Age Of Consent

Filmed July 1963

In April, 1963 during my preparation period for COLOR SCHEMES LIKE NEVER BEFORE on NAKED CITY, one of my agents in the New York office took me to meet David Susskind. He had a new series going into production for the coming season, EAST SIDE WEST SIDE. Now remember I was at this time still one of the new kids on the block; my entire filmography consisted of ten television films. But the recent assignments on ROUTE 66 and especially NAKED CITY obviously had helped my growing reputation. I remember David describing his new series and then asking me if I thought I could handle the assignment. “Absolutely,” was my response. The agency then booked me to direct four episodes of the new series, the first one to be in July, immediately following an episode of THE NURSES which was also scheduled to be filmed in New York, with dates for the other three to be set at a later time.

Stephen Bowie on his CLASSIC TELEVISION HISTORY blog wrote:

When it debuted as part of CBS’s 1963 fall lineup, however, East Side represented a milestone in the evolution of quality television. As the great anthologies of television’s Golden Age died off in the late nineteen-fifties and early sixties, independent producers like Fred Coe, David Susskind, and Herbert Brodkin quietly supplanted them with continuing dramatic series that offered equally challenging and intelligent content. East Side/West Side, Susskind’s chief contribution to this effort, proved the most challenging and confrontational of this wave of early TV dramas.

 

AGE OF CONSENT was an intense social drama that could have been produced within the confines of the live television studios a decade earlier. But its opening, which would have been staged on a small indoor green set, benefited enormously by moving it off the stage and into wonderfully scenic New York City.

Casting director, Alan Shayne, paraded a long line of young players in to audition for the young lovers. I remember interviewing Mia Farrow for the role of Alice. Mia was lovely, but she was dressed as if for an audition to play one of Scarlett O’Hara’s younger sisters. She was like a fragile southern belle, all frilly wearing tiny lacy gloves, everything but a parasol. We decided on Penny Fuller for our grittier drama, and young Robert Drivas to play Johnny. Casting Alice’s father was easy. Fine tough dramatic actor Carroll O’Connor five years before the country learned just how funny he could be as Archie Bunker.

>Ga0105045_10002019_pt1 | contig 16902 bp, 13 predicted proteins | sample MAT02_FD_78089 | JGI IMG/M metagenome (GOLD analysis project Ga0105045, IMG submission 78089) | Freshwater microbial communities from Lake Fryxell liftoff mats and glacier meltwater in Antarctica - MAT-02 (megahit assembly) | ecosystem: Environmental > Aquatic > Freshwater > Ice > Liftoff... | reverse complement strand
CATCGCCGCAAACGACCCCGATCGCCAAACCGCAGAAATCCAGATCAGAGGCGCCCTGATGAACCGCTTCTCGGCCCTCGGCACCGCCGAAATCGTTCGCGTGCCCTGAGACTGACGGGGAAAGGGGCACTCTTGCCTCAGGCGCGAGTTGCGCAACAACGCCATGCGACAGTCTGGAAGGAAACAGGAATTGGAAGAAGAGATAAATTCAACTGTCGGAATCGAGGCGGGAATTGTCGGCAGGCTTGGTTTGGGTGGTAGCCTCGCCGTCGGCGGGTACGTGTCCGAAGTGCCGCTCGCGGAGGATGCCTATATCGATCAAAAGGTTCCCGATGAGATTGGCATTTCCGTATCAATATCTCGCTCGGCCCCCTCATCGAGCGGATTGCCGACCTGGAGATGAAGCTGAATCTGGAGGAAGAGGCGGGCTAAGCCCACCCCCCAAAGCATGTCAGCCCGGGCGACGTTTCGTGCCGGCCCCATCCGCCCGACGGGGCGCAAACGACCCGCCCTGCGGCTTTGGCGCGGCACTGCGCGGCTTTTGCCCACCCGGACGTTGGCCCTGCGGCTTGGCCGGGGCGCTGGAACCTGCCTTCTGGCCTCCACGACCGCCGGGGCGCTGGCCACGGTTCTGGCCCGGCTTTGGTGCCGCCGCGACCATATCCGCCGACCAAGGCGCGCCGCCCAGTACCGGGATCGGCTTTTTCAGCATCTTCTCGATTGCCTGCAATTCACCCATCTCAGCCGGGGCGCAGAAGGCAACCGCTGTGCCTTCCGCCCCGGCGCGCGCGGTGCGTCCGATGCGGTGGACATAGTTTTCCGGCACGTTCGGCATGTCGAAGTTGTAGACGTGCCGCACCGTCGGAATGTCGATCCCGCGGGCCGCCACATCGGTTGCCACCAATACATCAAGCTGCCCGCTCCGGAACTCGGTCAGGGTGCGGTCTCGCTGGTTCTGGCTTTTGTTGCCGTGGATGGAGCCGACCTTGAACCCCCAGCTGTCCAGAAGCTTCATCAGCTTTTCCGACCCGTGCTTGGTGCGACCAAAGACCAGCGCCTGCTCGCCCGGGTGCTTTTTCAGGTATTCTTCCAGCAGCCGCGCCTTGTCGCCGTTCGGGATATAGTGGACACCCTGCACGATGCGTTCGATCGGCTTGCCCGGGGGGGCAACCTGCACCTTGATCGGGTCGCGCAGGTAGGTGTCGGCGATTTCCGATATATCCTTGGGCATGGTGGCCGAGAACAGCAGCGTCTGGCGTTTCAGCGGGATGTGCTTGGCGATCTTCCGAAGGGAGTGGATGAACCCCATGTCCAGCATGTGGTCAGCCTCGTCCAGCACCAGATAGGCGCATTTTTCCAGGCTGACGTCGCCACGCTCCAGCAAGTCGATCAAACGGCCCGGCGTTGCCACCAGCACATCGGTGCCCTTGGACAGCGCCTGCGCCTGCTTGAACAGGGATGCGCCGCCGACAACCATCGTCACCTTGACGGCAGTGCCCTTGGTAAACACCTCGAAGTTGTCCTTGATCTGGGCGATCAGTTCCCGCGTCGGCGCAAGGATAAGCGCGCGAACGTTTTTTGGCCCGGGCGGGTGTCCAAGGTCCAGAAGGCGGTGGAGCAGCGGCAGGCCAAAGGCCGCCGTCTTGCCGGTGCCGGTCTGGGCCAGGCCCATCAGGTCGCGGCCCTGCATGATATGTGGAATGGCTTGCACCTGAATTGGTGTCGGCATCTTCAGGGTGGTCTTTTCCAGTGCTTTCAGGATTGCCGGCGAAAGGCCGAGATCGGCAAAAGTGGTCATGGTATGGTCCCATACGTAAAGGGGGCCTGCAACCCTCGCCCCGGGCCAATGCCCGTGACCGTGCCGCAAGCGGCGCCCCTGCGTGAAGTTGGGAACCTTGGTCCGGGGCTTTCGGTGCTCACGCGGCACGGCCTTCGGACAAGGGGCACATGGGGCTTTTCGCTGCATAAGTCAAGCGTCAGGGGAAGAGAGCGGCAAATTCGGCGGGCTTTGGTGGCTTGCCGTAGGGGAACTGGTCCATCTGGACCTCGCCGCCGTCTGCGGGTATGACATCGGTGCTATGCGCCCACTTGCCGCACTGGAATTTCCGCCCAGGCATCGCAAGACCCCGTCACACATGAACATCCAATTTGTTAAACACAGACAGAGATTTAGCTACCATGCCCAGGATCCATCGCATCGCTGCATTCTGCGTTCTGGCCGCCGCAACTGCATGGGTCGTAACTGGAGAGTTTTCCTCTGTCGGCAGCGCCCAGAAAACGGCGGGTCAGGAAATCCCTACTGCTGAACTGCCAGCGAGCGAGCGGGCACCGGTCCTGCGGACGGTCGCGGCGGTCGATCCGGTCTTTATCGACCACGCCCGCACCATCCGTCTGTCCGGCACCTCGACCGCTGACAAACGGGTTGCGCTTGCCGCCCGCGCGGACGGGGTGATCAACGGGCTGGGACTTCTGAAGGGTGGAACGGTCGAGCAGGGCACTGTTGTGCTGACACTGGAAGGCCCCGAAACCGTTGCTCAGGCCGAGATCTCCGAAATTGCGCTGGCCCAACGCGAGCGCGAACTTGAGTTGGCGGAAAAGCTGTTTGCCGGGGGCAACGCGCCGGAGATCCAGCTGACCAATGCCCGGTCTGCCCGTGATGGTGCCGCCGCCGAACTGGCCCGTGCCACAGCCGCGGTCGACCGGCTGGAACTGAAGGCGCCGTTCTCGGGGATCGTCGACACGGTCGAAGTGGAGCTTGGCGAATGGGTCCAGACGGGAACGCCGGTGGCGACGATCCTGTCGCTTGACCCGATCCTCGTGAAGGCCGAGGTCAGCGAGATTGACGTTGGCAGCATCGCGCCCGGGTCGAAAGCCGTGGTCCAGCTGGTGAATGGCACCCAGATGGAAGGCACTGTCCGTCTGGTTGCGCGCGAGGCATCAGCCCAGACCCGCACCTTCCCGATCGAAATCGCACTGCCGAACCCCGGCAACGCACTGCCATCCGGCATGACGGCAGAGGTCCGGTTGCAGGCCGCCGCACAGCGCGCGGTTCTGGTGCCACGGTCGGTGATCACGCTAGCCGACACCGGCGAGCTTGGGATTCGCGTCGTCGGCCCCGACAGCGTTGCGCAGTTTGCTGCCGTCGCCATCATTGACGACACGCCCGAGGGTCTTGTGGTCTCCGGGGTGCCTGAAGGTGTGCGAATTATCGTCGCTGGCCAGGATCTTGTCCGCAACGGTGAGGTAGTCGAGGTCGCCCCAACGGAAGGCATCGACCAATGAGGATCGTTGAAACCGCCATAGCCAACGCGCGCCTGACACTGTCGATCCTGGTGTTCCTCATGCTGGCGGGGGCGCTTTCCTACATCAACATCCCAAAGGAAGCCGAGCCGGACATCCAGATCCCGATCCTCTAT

Stephen Bowie’s history of EAST SIDE WEST SIDE details a turbulent tale of a production where the drama behind the scenes totally overshadowed those stories being enacted before the camera. I’m not sure how early in the shooting schedule AGE OF CONSENT fell (my records show that it was Production #7), but that turbulece hadn’t yet descended on the series. A main contributor to that approaching storm was scripts, and the script for AGE OF CONSENT, in two words, had problems. Now I was not shy about doing on-set script revisions. I had already been called down for doing that on MY NAME IS MARTIN BURNHAM on ARREST AND TRIAL. But George C. Scott very early made it a practice when starting a new scene to say, “Now what are we going to do about fixing this?” And the actors involved in the coming scene and I would sit down and do some on-set rewriting. Let me show you an example. Here is the script for the first scene between young Alice and her father with the original script and the changes that we made to it before filming.

And here is the scene as filmed, with the additional changes made on the set in rehearsal.

My friend Paul Bryar, was in New York at the time. Allan Shayne was delighted to cast a character actor with Paul’s Hollywood credits, and so we cast him to play Johnny’s father. At this time Paul and I had worked together on two stage productions, MY THREE ANGELS and DEATH OF A SALESMAN. This would be our first screen collaboration. Paul came from a very theatrical family. His father was George Barrere, one of the leading flutist in the world; his mother was Michelette Burani, a distinguished French actress who appeared on Broadway and in Hollywood films. As was the custom of the time, Paul (which was his middle name; his first name was Gabriel, and his friends knew him as Gaby) anglicized his name of Barrere to Bryar. And the legacy has continued. His sons have all been involved in show business — but this time retaining their original French names: Michel Barrere has worked in film in electrical and construction; Robert Barrere was a film editor and now is an artist; and the youngest, Paul Barrere, is one of the founding members of the musical group, Little Feat. During the preparation period of AGE OF CONSENT, Gaby took me to the musical production of TOVARICH on Broadway which starred Vivien Leigh. Gaby’s brother, Jean Barrere, was the production stage manager for the musical.